Serving as a sworn officer of the law continues to be one of the most demanding professions in the country, and those in the field will certainly appreciate the website of Law Enforcement Technology. This monthly magazine concentrates primarily on the emerging trends in the field of law enforcement technology, such as the use of computers, refined body armor designs, and of course, improvements in weaponry and forensics. On their website, visitors can read articles about new data management systems, mobile license plate readers, and innovative flashlights. Along with these feature articles, each issue contains information about funding opportunities for law enforcement technology initiatives and new developments in software technology. Finally, visitors can also sign up to receive email notifications about job opportunities and promotional offers. [KMG]
Over the past few years, NASA has been working on a number of creative and important projects, particularly in the area of new spacecraft construction and design. This website was created to serve as a place the public can learn about Project Constellation, which is the long-term project that will once again take humans back to the moon for a variety of scientific endeavors. From the homepage, visitors can view several Flash-enabled features that demonstrate some of the newly proposed spaceships and also how such vessels will return from the moon. Along with these related multimedia features, visitors can view information on what each of NASAs ten field centers is doing as part of this ambitious effort. Those seeking additional information should also browse around the Related Links area, which includes full resolution images, a Q&A section, as well as a basic fact sheet. [KMG]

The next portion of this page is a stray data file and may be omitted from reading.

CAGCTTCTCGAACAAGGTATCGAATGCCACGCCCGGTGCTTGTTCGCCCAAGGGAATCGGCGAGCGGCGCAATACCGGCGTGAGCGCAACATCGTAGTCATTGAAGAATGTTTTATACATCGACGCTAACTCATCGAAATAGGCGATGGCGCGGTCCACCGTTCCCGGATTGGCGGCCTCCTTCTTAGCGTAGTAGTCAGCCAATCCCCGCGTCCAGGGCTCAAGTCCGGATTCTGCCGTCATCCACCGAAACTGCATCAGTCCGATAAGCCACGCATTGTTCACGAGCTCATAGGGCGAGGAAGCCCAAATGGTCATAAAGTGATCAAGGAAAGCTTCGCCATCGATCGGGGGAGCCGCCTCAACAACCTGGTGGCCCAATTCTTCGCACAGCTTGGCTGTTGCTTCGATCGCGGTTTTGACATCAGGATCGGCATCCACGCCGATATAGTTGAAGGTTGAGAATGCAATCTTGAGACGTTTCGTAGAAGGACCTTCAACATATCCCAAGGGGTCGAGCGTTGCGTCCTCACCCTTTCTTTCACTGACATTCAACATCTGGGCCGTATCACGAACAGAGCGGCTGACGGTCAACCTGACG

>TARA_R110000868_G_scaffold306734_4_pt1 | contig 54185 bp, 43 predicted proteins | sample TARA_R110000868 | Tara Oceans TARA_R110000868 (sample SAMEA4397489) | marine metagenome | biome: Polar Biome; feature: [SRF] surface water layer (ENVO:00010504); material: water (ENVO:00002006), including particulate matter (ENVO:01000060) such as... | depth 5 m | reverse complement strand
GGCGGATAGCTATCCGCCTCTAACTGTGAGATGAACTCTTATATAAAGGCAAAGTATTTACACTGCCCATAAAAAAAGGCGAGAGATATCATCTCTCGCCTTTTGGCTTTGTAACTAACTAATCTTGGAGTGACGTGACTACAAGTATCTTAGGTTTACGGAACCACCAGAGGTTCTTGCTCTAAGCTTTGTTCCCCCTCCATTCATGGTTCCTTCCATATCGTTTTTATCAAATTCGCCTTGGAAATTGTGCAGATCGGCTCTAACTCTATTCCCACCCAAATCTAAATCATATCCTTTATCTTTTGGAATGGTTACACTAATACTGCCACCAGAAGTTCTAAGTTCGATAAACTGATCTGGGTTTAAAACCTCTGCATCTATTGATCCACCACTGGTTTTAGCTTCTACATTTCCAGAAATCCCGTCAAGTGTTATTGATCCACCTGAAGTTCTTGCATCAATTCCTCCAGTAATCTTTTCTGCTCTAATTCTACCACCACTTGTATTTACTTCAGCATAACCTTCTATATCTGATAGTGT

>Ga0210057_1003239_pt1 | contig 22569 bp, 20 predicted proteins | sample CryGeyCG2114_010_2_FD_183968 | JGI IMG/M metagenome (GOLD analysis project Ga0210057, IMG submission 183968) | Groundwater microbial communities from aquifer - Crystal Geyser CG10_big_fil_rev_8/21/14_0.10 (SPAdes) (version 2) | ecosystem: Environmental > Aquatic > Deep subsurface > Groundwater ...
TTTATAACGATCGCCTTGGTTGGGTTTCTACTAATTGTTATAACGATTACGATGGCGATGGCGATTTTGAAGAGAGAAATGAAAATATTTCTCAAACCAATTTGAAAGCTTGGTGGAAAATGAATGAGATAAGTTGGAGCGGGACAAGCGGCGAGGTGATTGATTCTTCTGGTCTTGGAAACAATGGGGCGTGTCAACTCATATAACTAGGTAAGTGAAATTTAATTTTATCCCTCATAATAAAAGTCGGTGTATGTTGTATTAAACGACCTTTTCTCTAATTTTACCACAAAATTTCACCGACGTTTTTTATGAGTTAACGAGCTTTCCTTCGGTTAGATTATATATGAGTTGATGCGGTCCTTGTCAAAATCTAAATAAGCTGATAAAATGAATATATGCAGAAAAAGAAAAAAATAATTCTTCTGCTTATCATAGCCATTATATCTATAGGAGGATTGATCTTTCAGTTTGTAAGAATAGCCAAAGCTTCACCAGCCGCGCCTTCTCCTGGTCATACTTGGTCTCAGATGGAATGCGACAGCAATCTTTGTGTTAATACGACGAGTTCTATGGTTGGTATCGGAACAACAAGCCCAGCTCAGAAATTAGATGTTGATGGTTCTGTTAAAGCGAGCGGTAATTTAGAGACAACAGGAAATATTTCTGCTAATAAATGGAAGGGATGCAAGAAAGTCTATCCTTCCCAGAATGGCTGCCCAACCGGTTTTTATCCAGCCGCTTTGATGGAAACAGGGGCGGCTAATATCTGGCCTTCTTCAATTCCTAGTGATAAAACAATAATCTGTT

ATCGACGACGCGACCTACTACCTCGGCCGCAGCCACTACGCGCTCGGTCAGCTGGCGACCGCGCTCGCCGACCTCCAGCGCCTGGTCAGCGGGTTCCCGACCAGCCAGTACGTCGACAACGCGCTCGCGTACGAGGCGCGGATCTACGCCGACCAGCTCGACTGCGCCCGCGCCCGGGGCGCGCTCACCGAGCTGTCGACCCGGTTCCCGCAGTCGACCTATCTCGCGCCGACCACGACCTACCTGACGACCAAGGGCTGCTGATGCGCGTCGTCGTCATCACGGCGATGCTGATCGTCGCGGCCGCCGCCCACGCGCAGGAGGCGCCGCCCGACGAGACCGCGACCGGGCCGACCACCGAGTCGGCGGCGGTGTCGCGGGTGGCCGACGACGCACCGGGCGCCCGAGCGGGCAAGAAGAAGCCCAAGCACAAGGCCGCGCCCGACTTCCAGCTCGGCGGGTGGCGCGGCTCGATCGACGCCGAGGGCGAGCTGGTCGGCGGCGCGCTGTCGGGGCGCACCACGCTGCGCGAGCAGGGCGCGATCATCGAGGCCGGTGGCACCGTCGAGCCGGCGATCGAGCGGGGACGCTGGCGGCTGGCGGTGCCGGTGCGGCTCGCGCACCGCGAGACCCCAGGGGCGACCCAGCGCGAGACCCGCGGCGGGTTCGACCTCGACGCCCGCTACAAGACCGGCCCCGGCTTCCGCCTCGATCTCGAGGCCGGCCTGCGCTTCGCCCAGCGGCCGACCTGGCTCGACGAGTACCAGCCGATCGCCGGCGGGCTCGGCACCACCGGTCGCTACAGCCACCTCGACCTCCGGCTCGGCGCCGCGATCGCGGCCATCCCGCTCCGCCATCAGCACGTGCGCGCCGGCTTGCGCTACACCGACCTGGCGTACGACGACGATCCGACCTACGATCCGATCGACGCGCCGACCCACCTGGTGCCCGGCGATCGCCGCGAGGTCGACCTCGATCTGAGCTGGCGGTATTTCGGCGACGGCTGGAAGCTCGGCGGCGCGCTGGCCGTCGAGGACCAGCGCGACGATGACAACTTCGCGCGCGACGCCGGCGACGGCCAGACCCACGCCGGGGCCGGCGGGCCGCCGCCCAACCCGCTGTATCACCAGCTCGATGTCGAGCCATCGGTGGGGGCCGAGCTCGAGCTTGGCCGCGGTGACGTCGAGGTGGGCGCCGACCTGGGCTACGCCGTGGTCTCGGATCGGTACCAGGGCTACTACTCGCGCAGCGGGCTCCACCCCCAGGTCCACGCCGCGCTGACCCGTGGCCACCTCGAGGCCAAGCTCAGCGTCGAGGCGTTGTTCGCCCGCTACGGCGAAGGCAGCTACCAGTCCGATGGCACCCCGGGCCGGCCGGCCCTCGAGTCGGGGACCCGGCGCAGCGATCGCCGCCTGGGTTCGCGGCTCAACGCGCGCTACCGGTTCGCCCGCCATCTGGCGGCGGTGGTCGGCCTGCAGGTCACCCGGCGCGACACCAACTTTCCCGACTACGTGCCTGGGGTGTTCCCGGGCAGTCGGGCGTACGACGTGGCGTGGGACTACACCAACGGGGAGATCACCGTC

Throughout history, cities have risen and fallen from prominence, and in recent times more attention has been paid to why this ebb and flow persists across the centuries. Documenting this process has increasingly been the province of historians, archaeologists, city planners, sociologists, and of course, photographers. Many photographers have been very interested in the world of post-industrial urban decay, and Camilo Jose Vergara is one of the best. With financial support from the Ford Foundation, this website brings together Vergaras photographic record of the cities of Camden, New Jersey and Richmond, California in exquisite geographic and visual detail. First-time visitors will want to read through the introduction to the project offered by Vergara, and then perhaps click on the question mark on the homepage for a brief primer on how to use the user interface for each city. At that point, visitors shouldnt be afraid to look over both cities, as they can zoom in and out around a number of interesting locales, including abandoned factories, old piers, and gated communities. Short of wandering through these cities in a peripatetic fashion, this website serves as an interesting introduction to some overlooked aspects of urbanity. [KMG]
Over the past few years, the American RadioWorks has raised the bar for like-minded radio documentary programs, producing thought-provoking and insightful studies on topics such as, Congressional reform, intelligent design, and international adoption programs. In this recently released documentary, John Biewen has created this introspective look into the world of welfare reform in the United States, and how it has affected the lives of five different women and their families. The women profiled come from a host of different backgrounds, and visitors may be surprised at some of the findings that Biewen presents in the documentary. The site also includes an interactive feature that allows users to find out how their own state ranks in terms of welfare and foodstamp recipients, welfare check sizes, time limits, and unemployment rates. Visitors can also look over a list of additional external links of interest and also read the complete transcript of the program. [KMG]